Senate results – balance of power with Xenophon & Family First?

The Senate results can’t be finalised for a couple of weeks until all the absentee and postal votes come in. Quotas can’t be formally determined and preferences distributed until the total number of formal votes are known, so definitive results can’t occur until then. However, the results do seem fairly clear in most states, and I’d have to say barring something quite extraordinary, it seems clear the Democrats have lost their four remaining Senate seats – including mine in Queensland of course.

While I was quite aware there was a strong chance I might lose, I must say I am surprised our Senate vote in Queensland is as low as it has turned out to be. It really doesn’t gel with the feedback we were getting on the ground, or some of the extra support we were getting this time that we weren’t last time. However, the figures are there, so that’s that.

As I’d said many times, if I lost my seat, there was a real chance it would go to the major parties, rather than to the Greens or another smaller party, and it appears this is what is most likely to happen in Queensland. Family First polled about what I expected (and what opinion polls suggested), as did Pauline Hanson. If I had got the extra two per cent and polled above Hanson, that would have probably been sufficient to get me in, but instead her preferences will most likely give that last seat to the Labor Party.

There can be some shifts in overall percentages occur with absentee and postal votes, but they’d have to be fairly significant for the Greens to have a chance for that last Queensland seat ahead of Labor.

Most of the other states seem fairly cut and dried, although late shifts can occur with absentees (which the Greens often do better in) and postals (which the major parties tend to do better in). However, it does appear that the Liberals will only lose 2 Senate seats (Tasmania and South Australia), giving the ultimate balance of power in the Senate to Nick Xenophon plus Steve Fielding from Family First. On any question where the Coalition opposes Labor in the Senate, Labor will need to get the support of all Green Senators and then also Xenophon and Fielding.

It is disappointing that Queensland is now likely to have no Senator outside the major parties, and thus no voice in balance of power situations (nor will New South Wales for that matter, as the Greens have almost certainly lost their Senate seat there). However, that’s what the voters chose.

For people who are keen to see a growth in the parliamentary strength of parties committed to the environment, human rights and social justice, it is worth noting that in 1999 there were 9 Democrat and 2 Greens in the Senate. After this election, it looks like there will be at most 6 Greens – more likely 5 – and no Democrats in the Senate. Not a terribly good net result.

Of the four Democrat seats, 2 appear to have gone to ALP (Qld and Vic) and 2 appear to have gone to the Greens (WA and SA). Ironically, Nick Xenophon’s decision to contest the Senate in SA has not only won himself a seat at the expense of the Liberals, it may well have assisted the Greens to get a seat there that they may otherwise have missed out on. This is because Xenophon appears to have taken a large number of votes from both Labor and Liberal, thus bringing their primary votes down low enough for the Greens to get ahead of Labor on preferences. If this hadn’t happened, the Greens in SA may well have faced what appears to have happened in Victoria, where a high primary vote of around 10 per cent could well still leave them short due to Labor getting very close to 3 quotas.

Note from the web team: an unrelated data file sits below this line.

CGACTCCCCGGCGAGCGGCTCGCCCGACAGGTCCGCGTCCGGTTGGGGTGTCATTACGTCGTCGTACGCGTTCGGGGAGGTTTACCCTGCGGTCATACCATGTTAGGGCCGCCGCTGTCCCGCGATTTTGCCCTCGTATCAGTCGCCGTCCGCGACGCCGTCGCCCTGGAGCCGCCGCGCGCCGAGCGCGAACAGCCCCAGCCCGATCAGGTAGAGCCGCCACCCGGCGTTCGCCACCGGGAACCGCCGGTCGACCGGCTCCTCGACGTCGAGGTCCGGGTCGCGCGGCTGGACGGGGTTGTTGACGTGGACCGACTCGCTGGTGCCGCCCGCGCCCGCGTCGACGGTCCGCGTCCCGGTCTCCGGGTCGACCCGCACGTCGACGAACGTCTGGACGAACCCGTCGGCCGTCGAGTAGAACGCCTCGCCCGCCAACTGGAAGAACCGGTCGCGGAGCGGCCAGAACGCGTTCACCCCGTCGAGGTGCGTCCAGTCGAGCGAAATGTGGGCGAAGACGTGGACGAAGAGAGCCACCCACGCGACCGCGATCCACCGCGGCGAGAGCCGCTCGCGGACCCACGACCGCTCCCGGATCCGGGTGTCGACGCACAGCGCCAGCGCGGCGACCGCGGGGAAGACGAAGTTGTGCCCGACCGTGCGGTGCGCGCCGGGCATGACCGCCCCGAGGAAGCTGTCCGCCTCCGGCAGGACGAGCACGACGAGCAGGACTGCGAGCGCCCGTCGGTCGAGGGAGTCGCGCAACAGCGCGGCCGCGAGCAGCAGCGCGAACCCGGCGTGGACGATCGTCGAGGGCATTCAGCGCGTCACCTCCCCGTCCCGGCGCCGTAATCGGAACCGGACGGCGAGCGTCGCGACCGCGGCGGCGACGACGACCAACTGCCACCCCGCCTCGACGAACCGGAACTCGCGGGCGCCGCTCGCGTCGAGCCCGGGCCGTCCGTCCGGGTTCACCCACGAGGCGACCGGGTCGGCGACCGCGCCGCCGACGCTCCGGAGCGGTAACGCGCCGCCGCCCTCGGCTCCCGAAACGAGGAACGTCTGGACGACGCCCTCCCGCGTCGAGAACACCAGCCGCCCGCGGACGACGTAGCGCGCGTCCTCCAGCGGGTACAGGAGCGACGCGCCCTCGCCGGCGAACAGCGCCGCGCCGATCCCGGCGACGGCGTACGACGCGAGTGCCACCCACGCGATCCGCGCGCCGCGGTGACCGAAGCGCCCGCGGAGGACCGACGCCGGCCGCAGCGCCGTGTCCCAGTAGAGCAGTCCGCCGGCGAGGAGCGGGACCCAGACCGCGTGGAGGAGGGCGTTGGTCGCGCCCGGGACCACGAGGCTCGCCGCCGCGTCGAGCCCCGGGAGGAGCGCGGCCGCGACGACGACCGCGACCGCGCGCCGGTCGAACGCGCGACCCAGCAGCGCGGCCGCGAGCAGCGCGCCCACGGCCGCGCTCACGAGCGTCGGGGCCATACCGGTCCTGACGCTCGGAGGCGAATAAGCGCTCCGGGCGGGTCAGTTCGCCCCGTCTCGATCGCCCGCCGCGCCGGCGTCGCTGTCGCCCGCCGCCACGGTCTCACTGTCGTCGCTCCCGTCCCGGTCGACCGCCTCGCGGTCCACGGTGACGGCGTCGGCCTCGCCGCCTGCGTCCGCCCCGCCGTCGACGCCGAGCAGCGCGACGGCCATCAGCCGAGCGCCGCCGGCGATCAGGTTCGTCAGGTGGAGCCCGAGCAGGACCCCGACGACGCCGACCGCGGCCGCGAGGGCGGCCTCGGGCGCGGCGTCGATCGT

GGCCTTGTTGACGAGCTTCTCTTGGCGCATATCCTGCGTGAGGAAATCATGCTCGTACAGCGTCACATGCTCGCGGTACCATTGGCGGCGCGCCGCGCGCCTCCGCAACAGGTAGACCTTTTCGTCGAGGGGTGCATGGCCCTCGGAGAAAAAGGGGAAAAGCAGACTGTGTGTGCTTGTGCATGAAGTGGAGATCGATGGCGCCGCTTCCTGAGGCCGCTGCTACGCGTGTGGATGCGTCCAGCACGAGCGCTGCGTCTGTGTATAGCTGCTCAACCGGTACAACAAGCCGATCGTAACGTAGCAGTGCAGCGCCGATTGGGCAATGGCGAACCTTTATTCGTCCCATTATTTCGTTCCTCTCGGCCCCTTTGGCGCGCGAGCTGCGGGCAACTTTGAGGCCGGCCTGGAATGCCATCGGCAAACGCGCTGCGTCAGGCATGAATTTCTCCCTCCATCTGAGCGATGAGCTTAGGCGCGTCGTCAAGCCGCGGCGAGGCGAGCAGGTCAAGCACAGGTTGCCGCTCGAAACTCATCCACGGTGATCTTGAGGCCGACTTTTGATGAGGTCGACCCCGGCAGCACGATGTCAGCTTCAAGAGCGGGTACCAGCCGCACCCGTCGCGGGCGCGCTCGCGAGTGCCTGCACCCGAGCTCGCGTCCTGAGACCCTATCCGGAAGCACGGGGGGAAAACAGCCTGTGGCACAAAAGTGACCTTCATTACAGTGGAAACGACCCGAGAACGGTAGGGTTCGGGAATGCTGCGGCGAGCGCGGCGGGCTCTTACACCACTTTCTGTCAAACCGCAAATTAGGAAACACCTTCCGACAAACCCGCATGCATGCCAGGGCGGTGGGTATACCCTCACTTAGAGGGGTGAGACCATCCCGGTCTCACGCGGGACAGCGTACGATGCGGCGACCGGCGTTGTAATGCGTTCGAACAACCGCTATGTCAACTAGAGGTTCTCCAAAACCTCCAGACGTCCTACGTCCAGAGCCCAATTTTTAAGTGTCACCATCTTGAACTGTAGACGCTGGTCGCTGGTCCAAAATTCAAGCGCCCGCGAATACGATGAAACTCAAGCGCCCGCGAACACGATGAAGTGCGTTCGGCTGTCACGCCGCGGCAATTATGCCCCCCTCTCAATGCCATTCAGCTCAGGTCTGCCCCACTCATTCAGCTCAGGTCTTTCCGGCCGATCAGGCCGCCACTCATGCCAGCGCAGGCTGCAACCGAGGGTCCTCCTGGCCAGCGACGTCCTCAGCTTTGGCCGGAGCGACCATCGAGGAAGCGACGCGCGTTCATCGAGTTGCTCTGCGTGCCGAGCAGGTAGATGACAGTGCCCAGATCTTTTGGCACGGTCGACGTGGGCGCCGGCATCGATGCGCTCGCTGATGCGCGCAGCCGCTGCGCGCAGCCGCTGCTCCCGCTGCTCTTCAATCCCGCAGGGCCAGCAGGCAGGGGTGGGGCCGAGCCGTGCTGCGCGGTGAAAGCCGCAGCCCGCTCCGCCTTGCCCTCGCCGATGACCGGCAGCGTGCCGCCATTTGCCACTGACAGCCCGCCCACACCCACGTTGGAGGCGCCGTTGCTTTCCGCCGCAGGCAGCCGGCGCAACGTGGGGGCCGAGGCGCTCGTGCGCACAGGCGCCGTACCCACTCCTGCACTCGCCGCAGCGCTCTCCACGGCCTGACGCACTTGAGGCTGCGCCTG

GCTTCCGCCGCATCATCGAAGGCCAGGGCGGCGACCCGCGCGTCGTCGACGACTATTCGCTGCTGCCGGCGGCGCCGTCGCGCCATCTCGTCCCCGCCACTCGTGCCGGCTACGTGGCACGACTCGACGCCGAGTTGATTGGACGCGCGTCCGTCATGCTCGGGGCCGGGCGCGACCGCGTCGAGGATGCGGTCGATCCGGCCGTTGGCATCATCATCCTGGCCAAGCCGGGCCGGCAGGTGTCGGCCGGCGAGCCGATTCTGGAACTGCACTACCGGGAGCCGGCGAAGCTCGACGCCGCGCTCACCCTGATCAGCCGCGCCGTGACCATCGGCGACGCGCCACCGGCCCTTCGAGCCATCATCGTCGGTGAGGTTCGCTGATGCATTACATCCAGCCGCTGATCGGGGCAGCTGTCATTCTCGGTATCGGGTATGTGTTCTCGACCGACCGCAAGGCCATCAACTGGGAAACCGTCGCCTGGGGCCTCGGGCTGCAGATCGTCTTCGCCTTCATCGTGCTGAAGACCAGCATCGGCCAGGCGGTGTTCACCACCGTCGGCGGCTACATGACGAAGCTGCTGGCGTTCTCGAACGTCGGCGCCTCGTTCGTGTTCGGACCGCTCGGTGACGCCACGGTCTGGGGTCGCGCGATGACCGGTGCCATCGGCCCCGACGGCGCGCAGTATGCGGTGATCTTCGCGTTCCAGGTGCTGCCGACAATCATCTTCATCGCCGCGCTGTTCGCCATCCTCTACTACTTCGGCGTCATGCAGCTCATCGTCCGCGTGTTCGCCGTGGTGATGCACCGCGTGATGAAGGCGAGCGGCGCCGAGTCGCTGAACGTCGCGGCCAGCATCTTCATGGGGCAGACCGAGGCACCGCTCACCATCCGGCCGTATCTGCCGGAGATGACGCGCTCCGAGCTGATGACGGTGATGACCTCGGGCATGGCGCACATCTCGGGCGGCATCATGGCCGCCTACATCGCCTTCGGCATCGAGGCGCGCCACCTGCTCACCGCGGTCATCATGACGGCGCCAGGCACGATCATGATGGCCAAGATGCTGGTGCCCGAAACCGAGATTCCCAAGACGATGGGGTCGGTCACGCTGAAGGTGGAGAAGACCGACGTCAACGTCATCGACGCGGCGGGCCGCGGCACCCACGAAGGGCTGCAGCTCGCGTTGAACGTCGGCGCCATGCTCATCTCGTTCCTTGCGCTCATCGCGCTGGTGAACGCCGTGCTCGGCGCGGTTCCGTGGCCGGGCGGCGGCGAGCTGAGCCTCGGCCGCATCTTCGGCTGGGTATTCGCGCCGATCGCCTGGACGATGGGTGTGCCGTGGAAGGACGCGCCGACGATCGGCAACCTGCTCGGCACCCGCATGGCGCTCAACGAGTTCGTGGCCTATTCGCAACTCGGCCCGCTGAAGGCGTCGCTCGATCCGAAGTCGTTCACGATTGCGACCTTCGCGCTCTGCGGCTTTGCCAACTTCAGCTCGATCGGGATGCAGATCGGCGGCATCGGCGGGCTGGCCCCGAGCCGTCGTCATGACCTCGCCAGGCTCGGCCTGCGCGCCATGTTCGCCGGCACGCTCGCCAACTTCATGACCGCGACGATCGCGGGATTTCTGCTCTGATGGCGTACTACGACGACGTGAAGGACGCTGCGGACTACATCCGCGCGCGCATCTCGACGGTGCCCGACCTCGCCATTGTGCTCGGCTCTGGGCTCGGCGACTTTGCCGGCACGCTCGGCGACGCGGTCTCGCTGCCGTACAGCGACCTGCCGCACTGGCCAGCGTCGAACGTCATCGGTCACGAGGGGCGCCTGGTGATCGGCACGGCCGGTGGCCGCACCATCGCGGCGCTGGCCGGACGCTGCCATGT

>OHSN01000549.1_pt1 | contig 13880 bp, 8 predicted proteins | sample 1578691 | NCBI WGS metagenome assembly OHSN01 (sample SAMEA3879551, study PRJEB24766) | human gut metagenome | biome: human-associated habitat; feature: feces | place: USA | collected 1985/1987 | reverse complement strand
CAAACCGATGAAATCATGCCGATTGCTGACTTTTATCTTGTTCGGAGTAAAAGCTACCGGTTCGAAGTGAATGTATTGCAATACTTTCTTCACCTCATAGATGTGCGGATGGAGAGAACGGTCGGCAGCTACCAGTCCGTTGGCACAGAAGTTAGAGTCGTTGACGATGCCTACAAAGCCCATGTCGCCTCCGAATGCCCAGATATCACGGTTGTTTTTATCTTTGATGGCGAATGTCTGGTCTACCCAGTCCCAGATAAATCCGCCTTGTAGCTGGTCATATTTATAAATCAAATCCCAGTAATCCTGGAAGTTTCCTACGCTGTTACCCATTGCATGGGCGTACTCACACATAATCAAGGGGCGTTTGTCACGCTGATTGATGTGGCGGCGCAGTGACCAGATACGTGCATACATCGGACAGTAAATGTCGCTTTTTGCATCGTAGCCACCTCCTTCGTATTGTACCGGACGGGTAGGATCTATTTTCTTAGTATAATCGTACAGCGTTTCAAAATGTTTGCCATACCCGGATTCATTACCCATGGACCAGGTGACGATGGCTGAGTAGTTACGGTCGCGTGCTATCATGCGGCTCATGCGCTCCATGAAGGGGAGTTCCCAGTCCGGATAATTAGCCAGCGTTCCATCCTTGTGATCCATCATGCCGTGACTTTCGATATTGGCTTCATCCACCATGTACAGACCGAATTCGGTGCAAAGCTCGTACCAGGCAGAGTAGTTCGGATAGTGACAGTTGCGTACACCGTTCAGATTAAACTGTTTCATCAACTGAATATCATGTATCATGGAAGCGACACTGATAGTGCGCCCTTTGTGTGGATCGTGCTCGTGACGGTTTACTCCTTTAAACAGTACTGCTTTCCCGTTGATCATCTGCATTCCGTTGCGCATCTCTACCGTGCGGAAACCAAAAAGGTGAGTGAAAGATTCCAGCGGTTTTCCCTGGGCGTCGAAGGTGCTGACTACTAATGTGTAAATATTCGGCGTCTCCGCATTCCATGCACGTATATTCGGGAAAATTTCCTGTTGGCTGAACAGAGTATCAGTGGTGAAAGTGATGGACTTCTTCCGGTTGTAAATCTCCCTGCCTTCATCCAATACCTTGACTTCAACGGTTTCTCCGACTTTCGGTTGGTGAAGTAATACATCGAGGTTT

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26 Comments

  1. It is indeed a sad day for democracy to see the demise of a strong third party voice in the Senate.

    Thanks for all the work from you and the Democrats in Qld. Thanks to you personally for the consistancy of your effort in supporting values that are dear to so many of us.

  2. If Family First and Nick Xenophon hold the balance of power, I fear what concessions they might hold out for.

  3. Andrew, you have always been a strong voice for human rights and particularly important to me, refugees. Thank you for all your tireless and passionate work – I hope this isn’t the end of it! What’s next for you?

  4. Andrew, condolences if below the line, postal, absentee and declaration votes aren’t enough to get you elected. I do agree with your sadness that Qld won’t be represented in the Senate by a minor party (unless you count the Nationals).

    Let’s hope Bob Brown’s successful in getting rid of group tickets and installing above the line preferencing instead. I have a feeling that’ll help the minor parties quite considerably.

  5. I’m very disappointed by the loss, and the extent of it. I’m actually a Greens member but I voted for you ahead of the Greens.

    I hope that you’ll continue to fight for social justice outside the Senate.

    Good luck in the future.

  6. Dear Andrew

    I was very sorry to hear of the result in Queensland, but wanted to thank you for all your tireless and pricipled work supporting the rights of Aboriginal and Torres Straitr Islander people.

    You and your staff should be very proud of your achievements which were considerable. I’m sure we will continue to work together in the next phase of your life and career.

  7. Ahh, this is indeed very disappointing news. I had hoped that the balance of power would fall to the minor parties in the senate, specifically the greens and the democrats. It is rather undemocratic to have major parties hold sway in both houses.

    I do hope you continue to take part in Australian politics and maybe we will see the democrats at the next election?